I have a general assumption about mankind that is quite opposite of typical academia. Civilizations rise on the backs of innovative individuals and flourishing capitalism. They decline with more centralized control and absorption of individual achievement into the fabric of a collective society. When an unworthy king or bureaucratic democracy takes over the direction of economic enterprise and invention, a society is in decline. It is due to the hard wiring of human beings trained from their infancy to follow the Giambattista Vico cycle always witnessing societies fall only to be born again in a much regimented pattern. This holds true no matter what the society, whether it be the Mayan people, the Inca, the Mongol, the Roman Empire—all societies so far have followed the Giambattista cycle. This is why anybody with any honesty looks at George Miller’s Mad Max films and declares him a genius. It’s also why it was more than symbolic that Mel Gibson showed up at the premier of Fury Road, the latest Mad Max film now staring Tom Hardy. Studios didn’t want Gibson in the film as the Vico cycle declares that what’s old must be recycled to make way for the young and new. But Gibson showed up to give the young Hardy a bit of support because any Mad Max fan knows that Mel Gibson will always be the iconic Road Warrior. It all started with this movie.

Our current world is not very far from the world of the first Mad Max movie. Police are now being openly murdered and Vico’s final phase of anarchy is fully at hand. What happens next is the rise of a theocratic society followed again by aristocratic, then democratic rule, followed by chaos once again. In the film Fury Road we find that in the period between the first Mad Max film society has devolved into the rise of theocratic civilization. No longer is society concerned with missions to Mars or inventing a new iWatch—now the primary concern as it has been in the past is to establish a new deity figure for the society at large.

I have always loved the Mad Max character because he maintains himself throughout the entire cycle as a constant reminder into the phase of the Gambattista cycle from which everything was taken from him, his wife, child, friend, career—everything he cherished from that time. Unlike the rest of the world he finds himself standing up against the tide of regression. He is a representation in these Mad Max films as Nietzsche’s ubermensch-otherwise translated as the overman. Nietzsche’s ubermensch is one who has graduated from mankind and stepped away from the Gambattista cycle all together—and has decided to advance their life based on individual creativity.   But this is a dangerous road, Hitler tried to take Nietzsche’s ubermensch and advance Germany, but failed in his interpretation and instead moved his country into a Karl Marx inspired socialist democracy—followed by war defined anarchy, then back to a theocratic/democratic existence where it currently finds itself in a European Union—otherwise a democracy that is once again plunging into anarchy now inspired by the failing economies of Greece.   Mad Max is the figure who refuses to submit to these tides of the world.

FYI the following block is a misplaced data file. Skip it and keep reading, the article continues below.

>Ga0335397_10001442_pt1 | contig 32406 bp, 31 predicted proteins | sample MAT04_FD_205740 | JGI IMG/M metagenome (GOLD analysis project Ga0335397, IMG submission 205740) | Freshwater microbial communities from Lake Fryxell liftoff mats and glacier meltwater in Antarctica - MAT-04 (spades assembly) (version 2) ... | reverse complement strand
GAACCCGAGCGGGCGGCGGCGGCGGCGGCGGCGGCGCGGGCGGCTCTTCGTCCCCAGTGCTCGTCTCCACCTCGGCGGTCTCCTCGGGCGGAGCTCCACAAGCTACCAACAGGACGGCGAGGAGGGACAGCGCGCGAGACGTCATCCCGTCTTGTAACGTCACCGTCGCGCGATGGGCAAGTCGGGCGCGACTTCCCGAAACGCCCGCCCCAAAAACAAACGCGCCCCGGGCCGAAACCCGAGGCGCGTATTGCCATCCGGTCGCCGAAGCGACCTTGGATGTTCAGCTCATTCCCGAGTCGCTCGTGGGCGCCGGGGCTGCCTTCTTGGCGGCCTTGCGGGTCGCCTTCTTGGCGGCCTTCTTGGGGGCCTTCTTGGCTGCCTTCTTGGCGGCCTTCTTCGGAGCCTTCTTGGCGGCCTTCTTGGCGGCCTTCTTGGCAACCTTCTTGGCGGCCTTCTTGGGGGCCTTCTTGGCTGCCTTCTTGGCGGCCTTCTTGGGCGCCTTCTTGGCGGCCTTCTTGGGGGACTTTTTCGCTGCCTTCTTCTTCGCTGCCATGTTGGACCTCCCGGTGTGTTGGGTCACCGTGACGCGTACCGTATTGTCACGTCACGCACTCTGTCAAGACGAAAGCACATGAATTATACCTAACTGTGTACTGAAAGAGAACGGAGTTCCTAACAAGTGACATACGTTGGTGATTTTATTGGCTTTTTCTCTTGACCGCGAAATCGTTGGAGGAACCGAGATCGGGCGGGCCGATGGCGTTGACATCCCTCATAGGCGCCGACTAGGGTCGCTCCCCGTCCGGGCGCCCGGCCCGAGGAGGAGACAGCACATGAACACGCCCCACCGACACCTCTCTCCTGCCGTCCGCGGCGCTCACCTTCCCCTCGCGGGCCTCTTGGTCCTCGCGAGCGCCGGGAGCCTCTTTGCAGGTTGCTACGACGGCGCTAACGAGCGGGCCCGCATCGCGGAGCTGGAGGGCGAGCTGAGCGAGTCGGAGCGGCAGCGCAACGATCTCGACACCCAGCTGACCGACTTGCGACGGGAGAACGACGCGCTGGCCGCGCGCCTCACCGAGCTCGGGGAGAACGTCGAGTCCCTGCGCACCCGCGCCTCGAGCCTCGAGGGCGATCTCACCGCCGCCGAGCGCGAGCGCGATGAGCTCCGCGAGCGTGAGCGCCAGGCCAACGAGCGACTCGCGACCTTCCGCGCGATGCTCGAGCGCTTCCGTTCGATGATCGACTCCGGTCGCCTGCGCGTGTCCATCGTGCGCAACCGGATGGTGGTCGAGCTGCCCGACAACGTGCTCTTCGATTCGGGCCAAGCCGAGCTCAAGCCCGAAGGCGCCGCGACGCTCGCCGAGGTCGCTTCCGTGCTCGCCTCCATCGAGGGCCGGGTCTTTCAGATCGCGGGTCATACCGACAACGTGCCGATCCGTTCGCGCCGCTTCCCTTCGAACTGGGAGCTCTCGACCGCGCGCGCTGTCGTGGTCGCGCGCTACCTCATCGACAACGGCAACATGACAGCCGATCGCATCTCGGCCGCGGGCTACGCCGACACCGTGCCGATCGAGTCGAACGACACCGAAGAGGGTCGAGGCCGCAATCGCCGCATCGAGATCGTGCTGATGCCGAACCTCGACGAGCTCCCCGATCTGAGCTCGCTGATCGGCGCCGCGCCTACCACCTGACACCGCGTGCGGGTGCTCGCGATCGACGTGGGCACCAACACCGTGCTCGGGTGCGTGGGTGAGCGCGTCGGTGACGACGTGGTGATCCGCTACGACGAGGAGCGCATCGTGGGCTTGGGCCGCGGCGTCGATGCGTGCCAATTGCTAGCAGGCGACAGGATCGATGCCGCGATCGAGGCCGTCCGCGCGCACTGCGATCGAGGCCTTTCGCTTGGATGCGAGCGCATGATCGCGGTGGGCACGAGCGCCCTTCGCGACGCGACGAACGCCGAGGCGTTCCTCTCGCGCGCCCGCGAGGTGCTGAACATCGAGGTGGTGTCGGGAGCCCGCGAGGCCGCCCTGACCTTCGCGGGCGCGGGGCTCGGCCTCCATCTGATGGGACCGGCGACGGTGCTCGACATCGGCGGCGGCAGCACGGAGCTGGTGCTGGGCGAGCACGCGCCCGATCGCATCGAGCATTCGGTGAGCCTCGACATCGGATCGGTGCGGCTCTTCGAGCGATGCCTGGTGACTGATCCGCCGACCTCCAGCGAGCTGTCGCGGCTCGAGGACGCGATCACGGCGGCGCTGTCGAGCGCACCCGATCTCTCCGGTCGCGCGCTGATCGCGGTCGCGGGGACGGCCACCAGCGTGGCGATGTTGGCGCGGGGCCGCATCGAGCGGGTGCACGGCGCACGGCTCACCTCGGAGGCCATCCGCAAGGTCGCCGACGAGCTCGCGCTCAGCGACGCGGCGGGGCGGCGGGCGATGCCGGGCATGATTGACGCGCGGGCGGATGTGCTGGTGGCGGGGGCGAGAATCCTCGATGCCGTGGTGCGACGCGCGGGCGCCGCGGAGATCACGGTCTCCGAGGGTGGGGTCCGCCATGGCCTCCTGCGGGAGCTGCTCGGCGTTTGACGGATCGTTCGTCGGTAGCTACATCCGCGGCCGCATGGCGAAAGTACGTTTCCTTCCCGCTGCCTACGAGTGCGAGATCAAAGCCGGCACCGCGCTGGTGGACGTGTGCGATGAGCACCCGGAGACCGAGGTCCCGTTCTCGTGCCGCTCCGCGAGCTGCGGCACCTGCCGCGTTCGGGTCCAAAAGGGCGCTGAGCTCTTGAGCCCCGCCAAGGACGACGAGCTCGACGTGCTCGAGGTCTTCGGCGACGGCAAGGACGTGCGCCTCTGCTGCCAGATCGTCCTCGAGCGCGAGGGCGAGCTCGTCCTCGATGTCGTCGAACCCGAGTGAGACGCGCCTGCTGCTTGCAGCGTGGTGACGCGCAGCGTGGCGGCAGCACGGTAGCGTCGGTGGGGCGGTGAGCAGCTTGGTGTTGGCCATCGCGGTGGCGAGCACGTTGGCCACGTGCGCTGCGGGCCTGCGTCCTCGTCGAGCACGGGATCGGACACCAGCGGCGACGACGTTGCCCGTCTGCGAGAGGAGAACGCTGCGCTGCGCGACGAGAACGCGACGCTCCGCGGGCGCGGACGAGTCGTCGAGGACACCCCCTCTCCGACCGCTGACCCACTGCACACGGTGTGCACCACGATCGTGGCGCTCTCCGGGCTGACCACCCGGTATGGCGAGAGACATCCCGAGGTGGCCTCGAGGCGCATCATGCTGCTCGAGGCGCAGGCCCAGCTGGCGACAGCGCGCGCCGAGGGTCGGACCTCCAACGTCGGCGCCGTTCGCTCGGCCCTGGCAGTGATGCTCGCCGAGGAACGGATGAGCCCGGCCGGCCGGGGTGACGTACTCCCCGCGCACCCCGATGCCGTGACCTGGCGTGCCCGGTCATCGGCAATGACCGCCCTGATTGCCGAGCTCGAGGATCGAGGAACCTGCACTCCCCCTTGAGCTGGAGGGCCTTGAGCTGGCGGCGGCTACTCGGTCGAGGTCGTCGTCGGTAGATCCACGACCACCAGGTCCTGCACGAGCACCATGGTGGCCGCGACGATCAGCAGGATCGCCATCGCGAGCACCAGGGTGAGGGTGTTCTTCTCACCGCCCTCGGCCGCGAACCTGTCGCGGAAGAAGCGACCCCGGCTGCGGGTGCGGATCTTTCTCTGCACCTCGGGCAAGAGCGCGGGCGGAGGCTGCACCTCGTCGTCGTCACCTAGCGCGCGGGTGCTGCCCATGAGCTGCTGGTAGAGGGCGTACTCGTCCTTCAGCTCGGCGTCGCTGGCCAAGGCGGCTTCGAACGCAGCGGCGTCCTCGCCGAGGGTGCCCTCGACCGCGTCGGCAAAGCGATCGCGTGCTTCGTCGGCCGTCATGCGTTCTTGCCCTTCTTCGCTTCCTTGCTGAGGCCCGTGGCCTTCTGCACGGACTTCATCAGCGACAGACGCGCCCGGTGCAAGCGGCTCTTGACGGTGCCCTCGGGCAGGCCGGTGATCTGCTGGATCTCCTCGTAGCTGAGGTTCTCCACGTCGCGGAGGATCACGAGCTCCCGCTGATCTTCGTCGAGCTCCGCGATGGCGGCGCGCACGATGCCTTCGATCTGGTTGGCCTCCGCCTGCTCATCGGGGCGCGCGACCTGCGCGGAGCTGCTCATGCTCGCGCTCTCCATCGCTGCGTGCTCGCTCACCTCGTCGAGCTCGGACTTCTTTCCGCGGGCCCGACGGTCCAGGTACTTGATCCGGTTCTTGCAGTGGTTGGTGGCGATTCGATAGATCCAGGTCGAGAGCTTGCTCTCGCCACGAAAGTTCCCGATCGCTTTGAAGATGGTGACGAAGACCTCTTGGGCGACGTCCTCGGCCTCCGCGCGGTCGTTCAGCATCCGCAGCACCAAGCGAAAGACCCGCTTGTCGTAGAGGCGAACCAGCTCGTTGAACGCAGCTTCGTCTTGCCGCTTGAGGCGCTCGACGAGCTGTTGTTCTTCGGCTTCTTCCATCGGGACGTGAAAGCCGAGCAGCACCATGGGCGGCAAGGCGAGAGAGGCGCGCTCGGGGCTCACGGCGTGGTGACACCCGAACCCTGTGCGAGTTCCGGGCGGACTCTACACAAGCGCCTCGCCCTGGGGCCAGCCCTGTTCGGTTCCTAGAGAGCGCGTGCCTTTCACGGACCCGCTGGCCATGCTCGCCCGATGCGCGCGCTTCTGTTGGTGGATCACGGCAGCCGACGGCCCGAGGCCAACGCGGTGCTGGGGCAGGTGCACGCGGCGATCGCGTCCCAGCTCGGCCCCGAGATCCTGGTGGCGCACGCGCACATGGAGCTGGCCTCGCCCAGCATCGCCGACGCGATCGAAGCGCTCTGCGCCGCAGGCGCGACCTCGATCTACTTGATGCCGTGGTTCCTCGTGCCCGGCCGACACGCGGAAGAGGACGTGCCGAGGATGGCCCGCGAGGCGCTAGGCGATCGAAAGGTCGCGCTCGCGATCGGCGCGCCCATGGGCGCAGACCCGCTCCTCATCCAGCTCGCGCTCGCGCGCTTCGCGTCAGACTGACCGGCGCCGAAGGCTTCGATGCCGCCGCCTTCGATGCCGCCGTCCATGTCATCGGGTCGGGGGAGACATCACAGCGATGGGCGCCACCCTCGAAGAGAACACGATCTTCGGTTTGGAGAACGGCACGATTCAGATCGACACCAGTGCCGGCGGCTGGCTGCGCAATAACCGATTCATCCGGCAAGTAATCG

I have no doubt that George Miller would agree with this assessment. He knows all too well what he’s doing. He’s not just making a popcorn action thriller with great car stunts and bizarre characters. He’s making a rejection statement against Gambattista’s famed cycle. He may not have set out to be conscious about that statement but rather let his intellect drive those elements of the story along as evolution of the various aspects of the story evolved, but based on the presentation of Fury Road, it is clear he understands what he’s doing all too well. It’s also clear why so many people are excited to see such an apocalyptic story and why after all these years it’s so close to the hearts of so many people. This is not a typical summer blockbuster film.

So, how excited am I for the upcoming Fury Road? Well, let me tell you, I have dedicated this upcoming Friday to seeing it. I will certainly be one of the first, and I will likely see it several times. I love the action, I love Mad Max and all that he stands for, but more than anything I love seeing the Gambattista cycle challenged. The world may have went crazy in relation to the advanced days of invention when oil was being produced to propel cars from city to city, to instigate the growth of economies of various trade. All that can and will fall apart within just a few decades of human development—just like the Maya abandoned their cities apparently very fast—as if they just evaporated. It’s not that such people abandoned their cities because they left earth for alien destinations, the people of Ur did not suddenly become equivalent to the Neanderthal after building hanging gardens and massive temples—they regressed because they emerged into war then reinvented theocracy starting the Vico cycle fresh again losing all that they had gained before. Mad Max is that personality in these George Miller movies who in spite of everything that he has lost and continues to lose, refuses to give up on his heroic past and be the last representation of a time when mankind was truly great.